DISH Shoulders Aside T-Mobile with AT&T Deal

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By: Mary Jander

AT&T (NYSE: T) has shouldered aside T-Mobile US (Nasdaq: TMUS) as the chief provider of DISH Network’s (Nasdaq: DISH) mobile virtual network operator (MVNO) services Boost, Ting, and Republic Wireless. (MVNOs don't own the networks their services use.) According to a recent filing with the U.S. Securities and Exchange Commission (SEC), AT&T is now "the primary network services provider for DISH."

The 10-year, $5-billion agreement is non-exclusive and does not override DISH’s deal with T-Mobile, which reportedly doesn’t expire until 2027. But DISH has committed to providing a minimum, unspecified percentage of its MVNO customers to AT&T. And some of those customers may presently be relying on the T-Mobile network.

The news is a slap in the face to T-Mobile but a boon to AT&T, which also will gain access to DISH’s sizable pool of licensed spectrum for use in providing services from AT&T or DISH.

Upsides for Both AT&T and DISH

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The deal, announced yesterday, could have far-reaching effects. For DISH, it provides relief from what’s become a difficult relationship with T-Mobile (more on that momentarily). It also opens the way for DISH to continue to support its MVNO customers without distracting from DISH’s efforts to create its own 5G network.

Those efforts have included a deal with AWS announced earlier this year that will give DISH a cloud-native Open RAN infrastructure for its 5G network. That move reflects a general trend in the industry: AT&T recently committed to shifting its 5G network core to Microsoft’s Azure. And Verizon (NYSE: VZ) will use IBM’s Red Hat as the basis for its 5G core.

There has also been much speculation by observers that the new AT&T/DISH deal could presage a merger between AT&T’s DirecTV business and DISH, which compete in the satellite TV market. AT&T still owns 70% of DirecTV via a joint venture with private equity firm TPG announced earlier this year. But AT&T’s recent sale of WarnerMedia to Discovery Inc. indicates the carrier is willing to divest itself of entertainment businesses that distract from its 5G mission. And news reports state DISH co-founder and board chair Charlie Ergen has long favored a DISH/DirecTV merger. Indeed, he tried unsuccessfully to sell DISH to AT&T in 2007.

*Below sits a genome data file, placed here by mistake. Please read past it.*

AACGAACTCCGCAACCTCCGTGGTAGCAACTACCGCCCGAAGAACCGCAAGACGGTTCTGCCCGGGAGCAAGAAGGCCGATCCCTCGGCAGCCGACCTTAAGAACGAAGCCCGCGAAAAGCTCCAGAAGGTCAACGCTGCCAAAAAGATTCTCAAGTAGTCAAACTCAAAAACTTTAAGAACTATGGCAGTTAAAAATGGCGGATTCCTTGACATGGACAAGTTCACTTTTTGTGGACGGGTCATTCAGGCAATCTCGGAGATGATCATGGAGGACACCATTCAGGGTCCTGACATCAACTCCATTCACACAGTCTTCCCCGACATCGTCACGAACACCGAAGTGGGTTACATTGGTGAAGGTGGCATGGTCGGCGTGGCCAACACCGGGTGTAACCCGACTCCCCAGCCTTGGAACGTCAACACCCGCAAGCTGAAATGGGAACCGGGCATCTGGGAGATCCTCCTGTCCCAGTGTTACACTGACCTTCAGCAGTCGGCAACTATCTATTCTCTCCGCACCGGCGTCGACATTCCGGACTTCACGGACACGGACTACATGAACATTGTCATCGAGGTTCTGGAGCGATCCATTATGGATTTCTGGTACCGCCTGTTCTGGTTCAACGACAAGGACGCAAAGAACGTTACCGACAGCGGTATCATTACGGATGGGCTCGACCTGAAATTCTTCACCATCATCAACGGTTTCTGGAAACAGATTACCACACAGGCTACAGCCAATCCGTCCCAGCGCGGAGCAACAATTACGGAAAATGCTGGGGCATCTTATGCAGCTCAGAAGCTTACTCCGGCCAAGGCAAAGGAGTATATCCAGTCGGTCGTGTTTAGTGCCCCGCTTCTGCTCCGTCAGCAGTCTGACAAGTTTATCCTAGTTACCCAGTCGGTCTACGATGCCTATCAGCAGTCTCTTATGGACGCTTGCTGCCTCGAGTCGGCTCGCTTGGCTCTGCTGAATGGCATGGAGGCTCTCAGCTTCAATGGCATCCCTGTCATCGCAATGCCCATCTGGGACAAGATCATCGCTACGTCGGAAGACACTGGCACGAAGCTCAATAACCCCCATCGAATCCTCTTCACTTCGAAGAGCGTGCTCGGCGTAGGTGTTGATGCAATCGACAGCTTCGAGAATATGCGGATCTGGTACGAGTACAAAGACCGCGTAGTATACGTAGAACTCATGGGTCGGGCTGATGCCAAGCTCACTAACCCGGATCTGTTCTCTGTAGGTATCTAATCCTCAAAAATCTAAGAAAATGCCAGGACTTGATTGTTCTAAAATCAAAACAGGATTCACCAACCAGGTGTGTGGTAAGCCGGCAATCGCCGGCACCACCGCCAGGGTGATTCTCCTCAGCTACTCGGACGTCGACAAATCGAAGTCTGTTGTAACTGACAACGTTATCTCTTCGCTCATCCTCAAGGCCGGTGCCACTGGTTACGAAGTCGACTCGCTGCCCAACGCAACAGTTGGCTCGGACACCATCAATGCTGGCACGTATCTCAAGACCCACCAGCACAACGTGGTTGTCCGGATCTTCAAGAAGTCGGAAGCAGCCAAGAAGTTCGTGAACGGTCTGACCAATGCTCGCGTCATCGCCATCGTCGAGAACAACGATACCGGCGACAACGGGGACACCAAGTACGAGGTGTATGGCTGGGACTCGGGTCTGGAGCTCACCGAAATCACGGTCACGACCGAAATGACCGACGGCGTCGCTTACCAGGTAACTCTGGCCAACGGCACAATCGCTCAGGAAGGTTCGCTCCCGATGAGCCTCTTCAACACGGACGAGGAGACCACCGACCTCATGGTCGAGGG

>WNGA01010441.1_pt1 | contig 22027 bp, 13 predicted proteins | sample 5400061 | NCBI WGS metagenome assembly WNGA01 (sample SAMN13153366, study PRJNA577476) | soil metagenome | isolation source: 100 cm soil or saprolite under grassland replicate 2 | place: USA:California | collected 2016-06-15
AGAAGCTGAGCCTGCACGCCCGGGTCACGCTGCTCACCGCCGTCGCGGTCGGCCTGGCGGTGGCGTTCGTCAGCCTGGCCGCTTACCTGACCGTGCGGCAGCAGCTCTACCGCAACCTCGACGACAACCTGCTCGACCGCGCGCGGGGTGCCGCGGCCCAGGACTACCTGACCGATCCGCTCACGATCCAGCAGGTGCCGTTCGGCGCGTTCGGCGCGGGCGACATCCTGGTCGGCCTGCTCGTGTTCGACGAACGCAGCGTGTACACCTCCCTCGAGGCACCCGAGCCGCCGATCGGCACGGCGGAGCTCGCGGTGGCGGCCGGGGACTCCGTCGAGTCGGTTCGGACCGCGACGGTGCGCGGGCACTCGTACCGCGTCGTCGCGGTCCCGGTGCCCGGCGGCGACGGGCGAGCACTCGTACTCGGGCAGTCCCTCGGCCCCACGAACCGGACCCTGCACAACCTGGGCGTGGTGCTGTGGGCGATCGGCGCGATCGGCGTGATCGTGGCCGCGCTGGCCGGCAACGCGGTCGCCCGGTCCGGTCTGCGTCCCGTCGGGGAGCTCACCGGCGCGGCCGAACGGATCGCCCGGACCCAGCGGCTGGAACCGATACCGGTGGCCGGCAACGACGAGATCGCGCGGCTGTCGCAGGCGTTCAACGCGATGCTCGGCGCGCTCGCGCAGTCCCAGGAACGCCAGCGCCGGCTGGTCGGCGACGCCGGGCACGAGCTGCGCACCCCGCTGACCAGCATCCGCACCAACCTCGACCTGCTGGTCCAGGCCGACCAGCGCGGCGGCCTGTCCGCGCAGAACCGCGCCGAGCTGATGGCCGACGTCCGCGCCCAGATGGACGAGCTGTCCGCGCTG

For AT&T, the deal with DISH not only brings in added revenue, it presents opportunities to broaden the field of services DISH may send AT&T’s way in the future. Also, access to DISH’s spectrum assets should help AT&T to realize its own 5G ambitions, which include deploying 40 MHz of the 80 MHz it acquired during the U.S. Federal Communications Commission’s (FCC) recent C-band spectrum auction.

Ironically, DISH gained some of its spectrum as part of the complicated T-Mobile/Sprint antitrust case, in which a relationship was encouraged between DISH and T-Mobile in order to equip DISH to become a fourth major carrier in the U.S. At the time, DISH spent about $3.5 billion for the spectrum in a deal that also included $1.5 billion for Sprint’s mobile prepaid services businesses, including Boost.

What Went Wrong with T-Mobile?

Reports say the relationship between DISH and T-Mobile has suffered since the Sprint merger. For its part, DISH opposes T-Mobile’s decision to shutter its 3G network by January 1, 2022, sooner than originally planned. Closing up 3G shop, DISH fears, would hinder customers still attached to 3G cellphones.

According to at least one report, bad blood between the two companies also includes accusations by Dish that T-Mobile’s approach to limiting the use of power for Citizens Broadband Radio Service (CBRS) amounts to anti-competitive behavior. “T-Mobile wants to … prevent smaller providers and new entrants from using more flexible power levels that could better position them to compete with incumbents like T-Mobile,” said DISH in its letter to the FCC.

For its part, T-Mobile has attacked DISH with similar cries about bad behavior. And though public sentiment seems to side with the smaller company, DISH’s FCC record isn’t unblemished. In 2020, for example, DISH ran afoul of the FCC when two companies bidding on discounted spectrum as small, independent entities were reportedly exposed as being fully funded by DISH.

With tempers flaring on both sides, the deal with AT&T should surprise no one. But it could lead to acceleration of both DISH and AT&T’s plans to focus on spectrum as a tool of 5G. And by selling DirecTV, AT&T could further extricate itself from a direction that by all accounts has been a hindrance for the carrier.

In midday trading today, DISH shares were selling at $41.49, up 6.25% (+2.44); AT&T shares were trading at $28.04, up 0.88% (+0.24); T-Mobile shares were trading at $144.79, up 0.12% (+0.18).